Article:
“’Fore de War, all work stopped on de plantation for de funeral of a slave. Grandma didn’t think chillun ought to see funerals, so de first one I ever seed, wuz when ma died two years atter de War wuz done over. A jackleg colored preacher talked, but he didn’t have sense ’nuff to preach a sho’ ’nuff sermon.
“Us heared a heap ’bout dem Ku Kluxers, but none of my folks never even seed any of ’em. Dey wuz s’posed to have done lots of beatin’ of colored folks, but nobody knowed who dem Ku Kluxers wuz.
“A long time atter de War I got married to Traverse Colquitt. De weddin’ took place at my sister’s house, and us sho’ did have a big weddin’ and a fine dinner afterwards. Den next day my husband carried me to whar he wuz born, and his ma give us another big fine dinner. She had a table longer dan this room, and it wuz just loaded with all sorts of good things. De white folkses dat my husband had used to work for had sent some of de good vittals.
“Most of my life atter de War wuz spent in Lexin’ton. Does you know anythin’ ’bout Mr. John Bacon dat used to run de only hotel dar den? Well, I worked for him for many a year. His daughter, Miss Mamie Bacon, lives here in Athens and she is old and feeble like me. She lives ’bout four blocks from here, and whenever I’se able to walk dat far, I goes to see her to talk ’bout old times, and to git her to ’vise me how to git along. I sho’ly does love Miss Mamie.
“My husband died ’bout a year ago. Us had eight boys and two girls, but dey ain’t but four of our chillun livin’ now. Least, I thinks dey is all four alive. Two of my sons lives somewhar in Alabama, and one son stays in New York. My only livin’ daughter lives wid me here, pore thing! Since she seed one of her chillun killed last year, she ain’t had no mind a t’all. I’se tryin’ to look atter her and de other child. Her husband done been dead a long time. My neighbors helps me, by bringin’ me a little to eat, when dey knows I ain’t got nothin’ in de house to cook. De storekeeper lets me have a little credit, but I owe her so much now dat I’se ‘shamed to ax her to let me have anythin’ else. De white folkses on Prince Avenue is right good to let me have dey clo’es to wash, and de young gals in the neighborhood helps me to do de washin’. I sho’ is hopin’ de old age pension will soon git started comin’ to me. Some dat I know, has been gittin’ dey old age pensions two or three months. I done signed up for mine twict, so maybe it will ’gin to come ’fore I is done plum wore out.”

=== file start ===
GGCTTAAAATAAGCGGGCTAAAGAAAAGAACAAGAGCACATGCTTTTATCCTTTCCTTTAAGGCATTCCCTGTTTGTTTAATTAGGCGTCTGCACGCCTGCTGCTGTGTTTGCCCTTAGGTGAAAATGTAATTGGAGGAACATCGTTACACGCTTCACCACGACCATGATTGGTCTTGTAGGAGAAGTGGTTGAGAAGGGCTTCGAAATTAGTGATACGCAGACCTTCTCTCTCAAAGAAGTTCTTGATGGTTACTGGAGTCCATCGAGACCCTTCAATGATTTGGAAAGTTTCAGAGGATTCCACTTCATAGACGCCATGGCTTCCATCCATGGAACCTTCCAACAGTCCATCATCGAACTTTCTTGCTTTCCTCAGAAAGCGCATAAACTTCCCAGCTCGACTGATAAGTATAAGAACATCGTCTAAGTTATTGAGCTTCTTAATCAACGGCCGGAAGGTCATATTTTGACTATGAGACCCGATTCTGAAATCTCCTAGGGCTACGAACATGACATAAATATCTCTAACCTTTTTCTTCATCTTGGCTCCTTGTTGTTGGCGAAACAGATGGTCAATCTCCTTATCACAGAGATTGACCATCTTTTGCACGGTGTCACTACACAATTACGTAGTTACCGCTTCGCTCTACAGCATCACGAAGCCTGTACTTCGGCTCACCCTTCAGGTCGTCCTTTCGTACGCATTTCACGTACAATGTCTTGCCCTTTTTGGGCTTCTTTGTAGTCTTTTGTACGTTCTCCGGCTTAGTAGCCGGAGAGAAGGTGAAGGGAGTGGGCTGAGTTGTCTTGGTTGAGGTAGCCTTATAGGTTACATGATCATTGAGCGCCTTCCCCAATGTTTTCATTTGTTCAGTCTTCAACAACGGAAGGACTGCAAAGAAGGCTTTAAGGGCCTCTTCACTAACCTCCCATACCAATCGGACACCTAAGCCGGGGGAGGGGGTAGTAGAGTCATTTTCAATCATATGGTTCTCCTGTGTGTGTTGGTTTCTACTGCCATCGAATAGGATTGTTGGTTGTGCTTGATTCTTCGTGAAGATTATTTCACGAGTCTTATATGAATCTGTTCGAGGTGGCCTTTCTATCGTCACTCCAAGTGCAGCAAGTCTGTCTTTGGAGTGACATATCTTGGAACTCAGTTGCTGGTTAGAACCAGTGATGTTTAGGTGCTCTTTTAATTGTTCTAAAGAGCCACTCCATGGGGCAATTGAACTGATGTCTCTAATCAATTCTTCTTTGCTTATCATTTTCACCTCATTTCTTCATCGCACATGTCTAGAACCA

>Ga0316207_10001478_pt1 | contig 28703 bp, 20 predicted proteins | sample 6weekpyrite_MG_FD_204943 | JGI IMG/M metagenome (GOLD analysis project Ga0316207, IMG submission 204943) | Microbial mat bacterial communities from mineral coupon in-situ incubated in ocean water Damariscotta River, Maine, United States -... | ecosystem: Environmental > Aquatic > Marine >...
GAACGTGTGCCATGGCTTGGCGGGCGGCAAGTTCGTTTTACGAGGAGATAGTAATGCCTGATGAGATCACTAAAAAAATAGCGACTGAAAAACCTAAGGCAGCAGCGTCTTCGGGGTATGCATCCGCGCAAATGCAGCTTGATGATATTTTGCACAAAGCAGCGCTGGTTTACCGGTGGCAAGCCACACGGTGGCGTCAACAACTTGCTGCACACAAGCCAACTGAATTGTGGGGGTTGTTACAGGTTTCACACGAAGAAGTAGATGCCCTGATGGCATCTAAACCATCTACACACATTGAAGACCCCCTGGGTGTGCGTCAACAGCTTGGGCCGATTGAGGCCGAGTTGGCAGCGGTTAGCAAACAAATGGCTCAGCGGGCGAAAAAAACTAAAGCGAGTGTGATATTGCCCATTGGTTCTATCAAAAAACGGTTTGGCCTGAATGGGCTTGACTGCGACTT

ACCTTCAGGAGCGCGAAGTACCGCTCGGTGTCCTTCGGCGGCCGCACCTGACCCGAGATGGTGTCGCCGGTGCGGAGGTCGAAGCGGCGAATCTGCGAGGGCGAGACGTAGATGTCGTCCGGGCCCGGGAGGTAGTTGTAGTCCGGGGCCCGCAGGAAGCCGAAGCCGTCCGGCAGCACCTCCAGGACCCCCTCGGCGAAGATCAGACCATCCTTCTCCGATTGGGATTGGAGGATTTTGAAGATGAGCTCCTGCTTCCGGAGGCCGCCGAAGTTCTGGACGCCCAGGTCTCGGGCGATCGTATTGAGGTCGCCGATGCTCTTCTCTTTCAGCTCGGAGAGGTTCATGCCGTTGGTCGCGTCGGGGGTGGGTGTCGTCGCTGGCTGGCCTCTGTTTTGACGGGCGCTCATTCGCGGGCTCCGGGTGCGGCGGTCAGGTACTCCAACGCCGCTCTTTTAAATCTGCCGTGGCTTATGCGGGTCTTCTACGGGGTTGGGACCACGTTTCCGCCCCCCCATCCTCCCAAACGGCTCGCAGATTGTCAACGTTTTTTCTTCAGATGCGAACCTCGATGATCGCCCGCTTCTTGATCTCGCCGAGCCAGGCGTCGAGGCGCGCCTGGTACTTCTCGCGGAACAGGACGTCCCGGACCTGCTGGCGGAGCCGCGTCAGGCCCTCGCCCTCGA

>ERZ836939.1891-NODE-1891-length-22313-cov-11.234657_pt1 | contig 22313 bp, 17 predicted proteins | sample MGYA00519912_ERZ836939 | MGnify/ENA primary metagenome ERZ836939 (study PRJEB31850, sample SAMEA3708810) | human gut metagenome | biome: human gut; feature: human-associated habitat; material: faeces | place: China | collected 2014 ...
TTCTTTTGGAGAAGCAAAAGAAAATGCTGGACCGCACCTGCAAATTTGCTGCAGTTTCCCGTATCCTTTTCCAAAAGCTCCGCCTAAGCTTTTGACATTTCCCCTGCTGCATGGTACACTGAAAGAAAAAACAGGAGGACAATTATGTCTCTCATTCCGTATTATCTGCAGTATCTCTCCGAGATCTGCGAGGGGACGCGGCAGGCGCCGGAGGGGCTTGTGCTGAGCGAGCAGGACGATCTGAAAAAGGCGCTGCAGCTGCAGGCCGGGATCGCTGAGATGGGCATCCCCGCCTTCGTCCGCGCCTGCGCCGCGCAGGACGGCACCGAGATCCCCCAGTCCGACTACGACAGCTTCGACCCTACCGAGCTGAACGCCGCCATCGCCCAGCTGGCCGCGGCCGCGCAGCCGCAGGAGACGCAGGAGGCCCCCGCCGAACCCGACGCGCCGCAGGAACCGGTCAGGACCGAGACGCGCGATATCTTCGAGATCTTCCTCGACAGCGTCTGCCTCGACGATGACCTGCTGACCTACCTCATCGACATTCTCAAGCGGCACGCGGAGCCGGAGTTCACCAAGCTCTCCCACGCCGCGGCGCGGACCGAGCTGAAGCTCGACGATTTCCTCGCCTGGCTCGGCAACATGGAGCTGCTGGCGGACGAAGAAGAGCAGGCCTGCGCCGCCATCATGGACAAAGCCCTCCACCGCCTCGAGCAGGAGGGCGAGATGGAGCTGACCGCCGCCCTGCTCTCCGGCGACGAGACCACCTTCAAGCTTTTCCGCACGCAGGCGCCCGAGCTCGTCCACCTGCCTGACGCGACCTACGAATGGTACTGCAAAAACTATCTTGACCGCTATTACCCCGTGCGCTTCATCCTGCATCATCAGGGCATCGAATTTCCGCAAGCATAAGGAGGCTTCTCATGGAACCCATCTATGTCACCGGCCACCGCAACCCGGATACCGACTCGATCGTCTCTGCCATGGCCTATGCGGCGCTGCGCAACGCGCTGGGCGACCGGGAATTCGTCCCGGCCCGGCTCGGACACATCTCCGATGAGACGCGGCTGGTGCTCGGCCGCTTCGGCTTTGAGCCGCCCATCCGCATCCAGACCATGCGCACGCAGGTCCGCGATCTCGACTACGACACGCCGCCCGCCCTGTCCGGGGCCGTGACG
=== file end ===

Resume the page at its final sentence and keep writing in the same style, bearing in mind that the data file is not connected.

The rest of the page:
When her visitor was ready to leave, Martha hobbled to the door and bade her an affectionate farewell. “Goodbye, Lady! I prays for you every night. May de good Lord bless you.”
PLANTATION LIFE AS VIEWED BY AN EX-SLAVE
Minnie Davis, Age 78 237 Billups St. Athens, Ga.
Mrs. Sadie B. Hornsby